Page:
Take THAT, Magnetosphere!!

G1 Geomagnetic Storm 12.28.10

December 28, 2010
Lorie Kramer
Houston, TX

Unusual activity of the Earth's Magnetosphere was observed and reported today as a "minor" G1 geomagnetic storm occurred. The NOAA Space Weather Prediction Center began issuing onset warnings at 1330 UTC (7:30 a.m. CST) with a "Geomagnetic K-index of 4 expected."

The following images are from the archives of the National Institute of Information and Communications Technology (NiCT) website of the Real-time Magnetosphere Simulation These Real-time images of the earth's magnetosphere are reproduced by the real-time magnetosphere simulation system. The "movie" of today's activity can be found here

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7 minutes later, the K-index of 4 was reached.

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11 minutes later SWPC posted that the G1 storm had begun with a "Geomagnetic K-index of 5 expected."The warning was in effect until 1800 UTC (noon CST). 8 minutes later, SWPC posted that the Geomagnetic K-index of 5 threshold had been reached and issued an active warning for a G1 geomagnetic storm.

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Approximately 3 and one quarter hours later, the SWPC posted that the warning originally predicted to end at 1800 UTC (noon CST) was being extended until "2010 Dec 29 0600 UTC" (midnight CST). The activity was persistent.

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spaceweather.com has reported "High-latitude sky watchers should be alert for auroras. During the early hours of Dec. 28th, the sun's magnetic field near Earth tipped south, opening a crack in Earth's magnetosphere. Solar wind poured and sparked a G1-class (Kp=5) geomagnetic storm. Observers are reporting ground currents and intensifying Northern Lights in Scandinavia."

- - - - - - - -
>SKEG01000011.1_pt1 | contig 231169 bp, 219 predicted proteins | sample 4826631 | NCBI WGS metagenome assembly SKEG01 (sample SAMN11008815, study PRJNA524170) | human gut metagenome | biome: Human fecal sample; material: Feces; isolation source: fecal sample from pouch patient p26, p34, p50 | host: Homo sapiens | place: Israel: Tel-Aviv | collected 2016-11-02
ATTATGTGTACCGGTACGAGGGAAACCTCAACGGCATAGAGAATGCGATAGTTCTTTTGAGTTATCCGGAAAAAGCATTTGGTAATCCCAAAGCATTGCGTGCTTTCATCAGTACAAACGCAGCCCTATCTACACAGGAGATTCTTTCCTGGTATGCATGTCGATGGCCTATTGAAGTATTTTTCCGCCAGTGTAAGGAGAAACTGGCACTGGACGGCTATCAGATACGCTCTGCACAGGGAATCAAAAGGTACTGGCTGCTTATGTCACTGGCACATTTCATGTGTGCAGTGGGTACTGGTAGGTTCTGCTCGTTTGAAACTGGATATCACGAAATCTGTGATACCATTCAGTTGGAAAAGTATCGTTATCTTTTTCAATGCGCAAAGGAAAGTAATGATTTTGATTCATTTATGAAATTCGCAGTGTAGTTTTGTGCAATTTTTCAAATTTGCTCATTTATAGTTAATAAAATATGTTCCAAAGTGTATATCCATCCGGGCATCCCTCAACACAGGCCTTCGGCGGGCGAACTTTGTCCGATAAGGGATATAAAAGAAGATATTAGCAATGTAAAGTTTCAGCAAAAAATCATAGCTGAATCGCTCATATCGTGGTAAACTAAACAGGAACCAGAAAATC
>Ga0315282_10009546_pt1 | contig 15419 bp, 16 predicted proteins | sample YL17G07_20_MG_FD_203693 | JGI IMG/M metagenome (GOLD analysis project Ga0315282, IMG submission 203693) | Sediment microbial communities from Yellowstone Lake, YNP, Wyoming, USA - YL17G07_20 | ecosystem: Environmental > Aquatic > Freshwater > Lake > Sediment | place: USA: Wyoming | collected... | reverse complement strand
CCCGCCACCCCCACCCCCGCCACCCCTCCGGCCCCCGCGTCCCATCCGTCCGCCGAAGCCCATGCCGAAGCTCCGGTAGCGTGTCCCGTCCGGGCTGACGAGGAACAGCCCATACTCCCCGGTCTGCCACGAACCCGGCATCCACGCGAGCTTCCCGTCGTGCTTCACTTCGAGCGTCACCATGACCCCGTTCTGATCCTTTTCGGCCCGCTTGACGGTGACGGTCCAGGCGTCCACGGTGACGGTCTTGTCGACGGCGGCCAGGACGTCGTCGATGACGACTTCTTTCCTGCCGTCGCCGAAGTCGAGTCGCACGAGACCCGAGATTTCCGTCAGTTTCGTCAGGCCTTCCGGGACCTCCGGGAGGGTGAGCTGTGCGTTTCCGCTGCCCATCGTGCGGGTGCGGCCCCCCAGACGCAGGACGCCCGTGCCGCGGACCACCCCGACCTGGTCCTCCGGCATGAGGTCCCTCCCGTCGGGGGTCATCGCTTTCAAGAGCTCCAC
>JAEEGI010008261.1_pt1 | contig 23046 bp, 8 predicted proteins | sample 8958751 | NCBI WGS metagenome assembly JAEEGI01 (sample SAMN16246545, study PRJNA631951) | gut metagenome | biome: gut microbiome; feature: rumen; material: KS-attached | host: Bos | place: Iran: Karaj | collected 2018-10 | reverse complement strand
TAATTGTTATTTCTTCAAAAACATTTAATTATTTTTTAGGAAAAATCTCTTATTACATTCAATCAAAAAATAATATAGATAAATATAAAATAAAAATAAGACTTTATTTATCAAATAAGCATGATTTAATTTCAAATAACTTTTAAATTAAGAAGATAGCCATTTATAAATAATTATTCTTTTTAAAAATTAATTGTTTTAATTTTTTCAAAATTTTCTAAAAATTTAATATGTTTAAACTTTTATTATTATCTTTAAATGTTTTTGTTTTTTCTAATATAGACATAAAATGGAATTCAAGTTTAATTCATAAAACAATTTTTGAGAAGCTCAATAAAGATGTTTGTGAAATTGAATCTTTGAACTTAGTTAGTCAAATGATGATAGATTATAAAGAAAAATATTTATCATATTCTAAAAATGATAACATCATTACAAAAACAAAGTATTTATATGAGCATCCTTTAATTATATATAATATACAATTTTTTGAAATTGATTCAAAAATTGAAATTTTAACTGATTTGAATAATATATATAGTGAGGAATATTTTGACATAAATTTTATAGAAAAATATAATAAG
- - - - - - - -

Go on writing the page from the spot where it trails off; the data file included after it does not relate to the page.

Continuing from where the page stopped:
It will be interesting to see the auroral fields and effects, which can be observed here (Go - Images -> Showing -> Drop down - Auroras) The Kiruna All-Sky camera (same link) has started showing some activity, as does the Auroral Oval chart.

The storm certainly showed up in the satellite environment chart from NOAA, as seen below:

SOHO partical monitor also registered a spike:

Shockplotter is a project of the University of Maryland which uses near-real time solar wind and other data from the Charge, Element, Isotope Analysis System (CELIAS) experiment on SOHO. SOHO (Solar Heliospheric Observatory) is a joint European Space Agency, United States National Aeronautics and Space Administration mission. It also uses data from the Mass Time-of-Flight spectrometer (MTOF), and PM sensor on the SOHO spacecraft. The Shockplotter project uses this data to attempt to identify possible interplanetary shocks. Shockplotter stated a 68% confidence level of a zone 2 forward shock 28 Dec 2010, 1445 UTC (9:45 a.m. CST).

As of this writing at approaching 29 Dec 2010, 0400 UTC, there have been no new alerts. However, a peek at the Real-time Magnetosphere Simulator shows that it's not all calm yet.

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There is certainly enough going on out there lately to warrant continued observation. Stories abound about concerns with the activity of good 'ol Sol, and what it means for us. Here's one just today, Space weather: Forecasters keep eye on looming 'Solar Max'

Further observations of the possibly probable pending general all-round smack down of the planet will be ongoing, and reported as needed.

Like HERE - Jan. 6, 2011

Lorie Kramer - Houston, TX

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